Diagnosis & Treatment
Lung Cancer

Lung cancer treatment in Switzerland: diagnosis, therapy and surgery

Lung cancer treatment in Switzerland: diagnosis, therapy and surgery

Cancer treatment in Switzerland is known for its high technical level and excellent clinical results; it is becoming increasingly popular with medical tourists.

Lung cancer, which is also known as lung carcinoma or bronchogenic carcinoma, affects 3,700 people in Switzerland every year.

The mean age of onset is 68-69.

About 90% of men and 60% of women affected are current or former smokers.

Smoking is considered one of the main lung cancer risk factors in Switzerland.

This country has created its own highly effective and modern system of treatment and early detection of bronchogenic carcinoma, resembling the German one. Treatment methods in these countries are very similar, and the quality of oncological care in leading hospitals in Switzerland is not inferior to German university clinics. 

However, in some difficult cases, Swiss patients seek second opinion and treatment in German expert centers. This is very convenient due to the developed connections between neighboring countries and the German language of communication.

The obvious advantage of lung cancer treatment in Switzerland is the presence of several specialized clinics of premium class. The treatment here is very expensive, but it costs every dollar. In addition, the local mountain climate is great for rehabilitating patients after lung diseases.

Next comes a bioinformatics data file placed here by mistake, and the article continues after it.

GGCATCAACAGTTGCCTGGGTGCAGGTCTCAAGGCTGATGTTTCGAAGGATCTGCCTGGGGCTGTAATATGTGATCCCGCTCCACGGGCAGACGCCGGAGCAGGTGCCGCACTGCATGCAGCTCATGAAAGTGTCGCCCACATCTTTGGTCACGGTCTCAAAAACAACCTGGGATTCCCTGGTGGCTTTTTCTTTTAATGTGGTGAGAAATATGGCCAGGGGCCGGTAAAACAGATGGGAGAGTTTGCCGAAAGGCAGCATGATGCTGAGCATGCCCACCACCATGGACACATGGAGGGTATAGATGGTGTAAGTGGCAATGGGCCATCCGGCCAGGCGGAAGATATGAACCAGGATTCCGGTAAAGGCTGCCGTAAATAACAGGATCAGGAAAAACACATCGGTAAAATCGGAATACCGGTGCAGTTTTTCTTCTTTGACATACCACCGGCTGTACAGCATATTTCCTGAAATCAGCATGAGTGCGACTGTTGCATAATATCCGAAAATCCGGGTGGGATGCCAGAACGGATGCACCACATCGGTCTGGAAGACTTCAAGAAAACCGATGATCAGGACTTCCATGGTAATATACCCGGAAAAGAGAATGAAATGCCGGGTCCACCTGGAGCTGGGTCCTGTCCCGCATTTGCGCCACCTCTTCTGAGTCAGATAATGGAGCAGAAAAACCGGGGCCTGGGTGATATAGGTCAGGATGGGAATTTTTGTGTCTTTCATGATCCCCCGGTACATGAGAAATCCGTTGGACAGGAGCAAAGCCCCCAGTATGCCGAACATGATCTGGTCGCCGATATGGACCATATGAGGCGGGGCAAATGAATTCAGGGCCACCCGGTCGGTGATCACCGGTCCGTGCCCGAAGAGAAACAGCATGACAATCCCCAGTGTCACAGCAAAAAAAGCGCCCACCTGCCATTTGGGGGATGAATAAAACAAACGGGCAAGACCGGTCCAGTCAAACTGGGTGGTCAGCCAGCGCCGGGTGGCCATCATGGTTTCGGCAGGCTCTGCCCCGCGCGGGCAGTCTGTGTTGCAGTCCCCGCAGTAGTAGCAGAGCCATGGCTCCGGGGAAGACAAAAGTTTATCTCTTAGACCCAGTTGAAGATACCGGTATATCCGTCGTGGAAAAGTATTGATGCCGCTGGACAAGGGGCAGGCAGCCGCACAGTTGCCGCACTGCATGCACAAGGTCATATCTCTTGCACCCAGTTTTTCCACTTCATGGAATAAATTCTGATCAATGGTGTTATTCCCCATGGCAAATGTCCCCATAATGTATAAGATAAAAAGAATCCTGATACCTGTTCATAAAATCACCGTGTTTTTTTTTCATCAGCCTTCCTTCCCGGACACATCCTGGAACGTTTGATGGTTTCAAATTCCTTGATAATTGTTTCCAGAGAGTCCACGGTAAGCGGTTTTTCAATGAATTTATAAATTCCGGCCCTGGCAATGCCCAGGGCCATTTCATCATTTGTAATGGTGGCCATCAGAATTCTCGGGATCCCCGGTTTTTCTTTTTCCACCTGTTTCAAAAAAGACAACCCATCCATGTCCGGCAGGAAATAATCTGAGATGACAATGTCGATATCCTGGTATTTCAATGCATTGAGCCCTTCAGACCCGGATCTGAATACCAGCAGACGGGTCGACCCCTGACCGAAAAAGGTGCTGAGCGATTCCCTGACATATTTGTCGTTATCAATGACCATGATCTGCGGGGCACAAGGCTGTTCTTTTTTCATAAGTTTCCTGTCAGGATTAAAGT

What is lung cancer?

In bronchogenic carcinoma, certain cells of the lung degenerate and multiply uncontrollably. They form a mass that doctors call a malignant tumor (cancer).

For this disease, Swiss oncologists assume a multi-stage concept:

• The first stage of lung cancer is exposure to cancer-causing toxins
• In the second stage, the toxin damages the genome of the mucosal cell
• In the third stage, after a rest period (latency) of up to 30 years, the damaged cell changes: it divides uncontrollably and forms tumor in the lungs.

In lung cancer, cellular changes are observed mainly in the mucosal cells of the bronchi. The tumor is growing rapidly, occupying the lung, blocking the bronchi, affecting the work of blood vessels, nerves and neighboring structures. Early symptoms may resemble the common cold and go unnoticed. In the further course of the disease, people with bronchogenic carcinoma suffer from weakness, weight loss, hemoptysis, shortness of breath.

Swiss doctors sometimes discover lung cancer during an X-ray, which was done for another reason. Unfortunately, early diagnosis is difficult.

Physicians distinguish between two types of the disease: small cell (SCLC) and non-small cell lung cancer (NSCLC). This is important for the choice of further treatment.

The term non-small cell lung cancer summarizes various tumor types. These tumors grow relatively slowly and predominantly in limited areas of the lung. They form metastases later than small cell lung cancer.

The surgical removal is the primary goal of the NSCLC treatment.

Small cell bronchogenic carcinoma is less common, but more aggressive. In 80% of cases, doctors diagnose SCLC at a late stage, when metastases have already formed. Surgery is not an option for these cases. Small cell bronchial carcinoma is particularly sensitive to chemotherapy and radiotherapy. The prognosis is still unfavorable. The life expectancy mainly depends on the type of tumor and the stage.